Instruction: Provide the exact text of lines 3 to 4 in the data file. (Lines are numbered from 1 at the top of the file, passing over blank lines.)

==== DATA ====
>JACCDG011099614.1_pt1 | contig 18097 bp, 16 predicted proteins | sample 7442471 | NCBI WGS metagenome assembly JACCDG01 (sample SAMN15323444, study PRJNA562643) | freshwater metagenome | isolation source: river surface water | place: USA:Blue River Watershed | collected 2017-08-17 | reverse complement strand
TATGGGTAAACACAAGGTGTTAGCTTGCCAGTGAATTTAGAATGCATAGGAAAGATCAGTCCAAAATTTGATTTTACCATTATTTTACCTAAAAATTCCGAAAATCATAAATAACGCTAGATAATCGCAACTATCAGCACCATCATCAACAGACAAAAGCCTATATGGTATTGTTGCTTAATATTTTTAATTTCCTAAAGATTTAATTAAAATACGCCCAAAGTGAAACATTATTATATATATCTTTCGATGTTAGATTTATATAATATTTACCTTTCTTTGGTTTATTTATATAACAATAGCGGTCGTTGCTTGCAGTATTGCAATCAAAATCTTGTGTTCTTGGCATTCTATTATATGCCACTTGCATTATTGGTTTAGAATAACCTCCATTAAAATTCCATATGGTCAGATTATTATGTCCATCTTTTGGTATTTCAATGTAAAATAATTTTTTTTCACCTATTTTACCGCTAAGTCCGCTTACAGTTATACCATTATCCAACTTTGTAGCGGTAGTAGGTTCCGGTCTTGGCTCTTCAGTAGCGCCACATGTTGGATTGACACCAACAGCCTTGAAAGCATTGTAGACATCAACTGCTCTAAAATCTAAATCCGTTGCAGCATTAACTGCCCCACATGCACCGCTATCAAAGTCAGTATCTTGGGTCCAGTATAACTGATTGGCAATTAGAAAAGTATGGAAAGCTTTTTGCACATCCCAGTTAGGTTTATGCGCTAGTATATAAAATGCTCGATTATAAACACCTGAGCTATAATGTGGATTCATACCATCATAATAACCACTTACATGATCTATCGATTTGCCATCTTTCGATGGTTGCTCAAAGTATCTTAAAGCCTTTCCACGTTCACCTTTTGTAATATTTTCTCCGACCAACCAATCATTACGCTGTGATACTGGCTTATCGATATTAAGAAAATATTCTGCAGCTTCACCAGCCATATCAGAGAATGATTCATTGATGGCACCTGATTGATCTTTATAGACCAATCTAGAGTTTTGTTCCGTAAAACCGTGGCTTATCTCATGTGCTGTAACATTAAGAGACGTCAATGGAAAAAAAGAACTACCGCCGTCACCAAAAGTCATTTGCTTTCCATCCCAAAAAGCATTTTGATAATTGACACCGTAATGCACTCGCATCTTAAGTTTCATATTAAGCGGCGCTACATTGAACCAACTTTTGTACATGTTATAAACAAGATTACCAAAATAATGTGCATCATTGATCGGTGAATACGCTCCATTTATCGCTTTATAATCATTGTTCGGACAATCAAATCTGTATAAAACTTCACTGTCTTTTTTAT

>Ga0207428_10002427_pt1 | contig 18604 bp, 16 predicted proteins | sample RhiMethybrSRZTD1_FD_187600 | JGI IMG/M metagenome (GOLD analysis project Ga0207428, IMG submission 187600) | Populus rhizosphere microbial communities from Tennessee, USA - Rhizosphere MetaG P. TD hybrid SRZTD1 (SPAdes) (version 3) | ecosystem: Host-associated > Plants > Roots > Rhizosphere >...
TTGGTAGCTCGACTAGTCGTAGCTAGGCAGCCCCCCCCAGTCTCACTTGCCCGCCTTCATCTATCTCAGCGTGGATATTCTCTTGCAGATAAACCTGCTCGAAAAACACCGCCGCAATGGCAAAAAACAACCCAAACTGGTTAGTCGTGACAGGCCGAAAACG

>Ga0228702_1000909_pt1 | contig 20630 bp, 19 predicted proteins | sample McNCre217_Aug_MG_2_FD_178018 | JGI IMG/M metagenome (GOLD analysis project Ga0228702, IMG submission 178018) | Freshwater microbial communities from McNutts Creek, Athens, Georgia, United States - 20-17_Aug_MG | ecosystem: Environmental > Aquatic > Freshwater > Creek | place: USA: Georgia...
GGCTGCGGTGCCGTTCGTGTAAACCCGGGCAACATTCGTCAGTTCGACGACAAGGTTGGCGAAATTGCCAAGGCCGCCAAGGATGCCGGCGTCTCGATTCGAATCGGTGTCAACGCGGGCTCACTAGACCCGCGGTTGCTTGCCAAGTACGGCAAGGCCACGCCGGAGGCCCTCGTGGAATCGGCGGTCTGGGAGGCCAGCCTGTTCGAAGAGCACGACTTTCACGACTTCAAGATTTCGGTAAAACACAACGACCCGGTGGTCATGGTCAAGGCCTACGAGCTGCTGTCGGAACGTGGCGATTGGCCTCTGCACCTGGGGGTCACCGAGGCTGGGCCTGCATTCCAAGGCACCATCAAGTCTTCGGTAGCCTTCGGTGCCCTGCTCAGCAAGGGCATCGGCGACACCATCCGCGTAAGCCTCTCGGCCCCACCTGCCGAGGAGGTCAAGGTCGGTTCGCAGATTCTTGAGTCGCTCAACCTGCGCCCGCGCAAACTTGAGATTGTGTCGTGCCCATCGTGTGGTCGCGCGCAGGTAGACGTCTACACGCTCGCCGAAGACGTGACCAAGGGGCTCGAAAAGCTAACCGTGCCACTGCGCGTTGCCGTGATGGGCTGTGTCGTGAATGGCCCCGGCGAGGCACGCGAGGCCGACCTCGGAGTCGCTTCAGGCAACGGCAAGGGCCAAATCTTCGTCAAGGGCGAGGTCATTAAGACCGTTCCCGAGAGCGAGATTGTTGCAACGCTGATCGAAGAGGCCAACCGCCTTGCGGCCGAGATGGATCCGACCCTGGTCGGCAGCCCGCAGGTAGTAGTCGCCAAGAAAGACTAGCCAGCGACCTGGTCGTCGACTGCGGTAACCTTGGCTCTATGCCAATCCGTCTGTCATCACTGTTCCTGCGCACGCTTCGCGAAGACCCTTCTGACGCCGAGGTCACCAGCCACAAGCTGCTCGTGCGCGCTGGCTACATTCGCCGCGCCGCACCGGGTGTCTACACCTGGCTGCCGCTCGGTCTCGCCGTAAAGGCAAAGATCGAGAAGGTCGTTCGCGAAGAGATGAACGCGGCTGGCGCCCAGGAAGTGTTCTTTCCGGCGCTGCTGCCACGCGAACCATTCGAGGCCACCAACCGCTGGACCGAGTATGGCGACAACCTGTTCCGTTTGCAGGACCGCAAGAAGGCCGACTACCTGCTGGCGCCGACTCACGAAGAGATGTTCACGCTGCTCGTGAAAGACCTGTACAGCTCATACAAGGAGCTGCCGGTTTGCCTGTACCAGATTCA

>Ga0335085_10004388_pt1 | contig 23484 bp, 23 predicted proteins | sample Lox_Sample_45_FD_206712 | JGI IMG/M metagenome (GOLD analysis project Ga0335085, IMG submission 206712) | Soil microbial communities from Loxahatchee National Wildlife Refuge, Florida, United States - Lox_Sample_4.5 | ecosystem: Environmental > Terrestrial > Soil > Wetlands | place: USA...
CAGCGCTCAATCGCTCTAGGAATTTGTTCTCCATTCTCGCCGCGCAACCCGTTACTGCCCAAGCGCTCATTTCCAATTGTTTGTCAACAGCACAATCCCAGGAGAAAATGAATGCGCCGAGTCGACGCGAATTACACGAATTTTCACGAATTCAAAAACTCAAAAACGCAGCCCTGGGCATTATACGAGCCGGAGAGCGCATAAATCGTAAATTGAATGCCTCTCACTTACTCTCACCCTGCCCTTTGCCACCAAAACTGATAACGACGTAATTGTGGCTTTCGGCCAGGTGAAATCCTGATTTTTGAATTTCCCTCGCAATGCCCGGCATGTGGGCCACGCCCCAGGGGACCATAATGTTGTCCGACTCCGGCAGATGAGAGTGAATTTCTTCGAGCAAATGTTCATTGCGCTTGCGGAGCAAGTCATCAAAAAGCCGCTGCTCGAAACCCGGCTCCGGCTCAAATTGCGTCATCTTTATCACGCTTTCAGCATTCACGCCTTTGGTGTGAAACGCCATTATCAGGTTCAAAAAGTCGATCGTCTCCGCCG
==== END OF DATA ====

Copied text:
>Ga0207428_10002427_pt1 | contig 18604 bp, 16 predicted proteins | sample RhiMethybrSRZTD1_FD_187600 | JGI IMG/M metagenome (GOLD analysis project Ga0207428, IMG submission 187600) | Populus rhizosphere microbial communities from Tennessee, USA - Rhizosphere MetaG P. TD hybrid SRZTD1 (SPAdes) (version 3) | ecosystem: Host-associated > Plants > Roots > Rhizosphere >...
TTGGTAGCTCGACTAGTCGTAGCTAGGCAGCCCCCCCCAGTCTCACTTGCCCGCCTTCATCTATCTCAGCGTGGATATTCTCTTGCAGATAAACCTGCTCGAAAAACACCGCCGCAATGGCAAAAAACAACCCAAACTGGTTAGTCGTGACAGGCCGAAAACG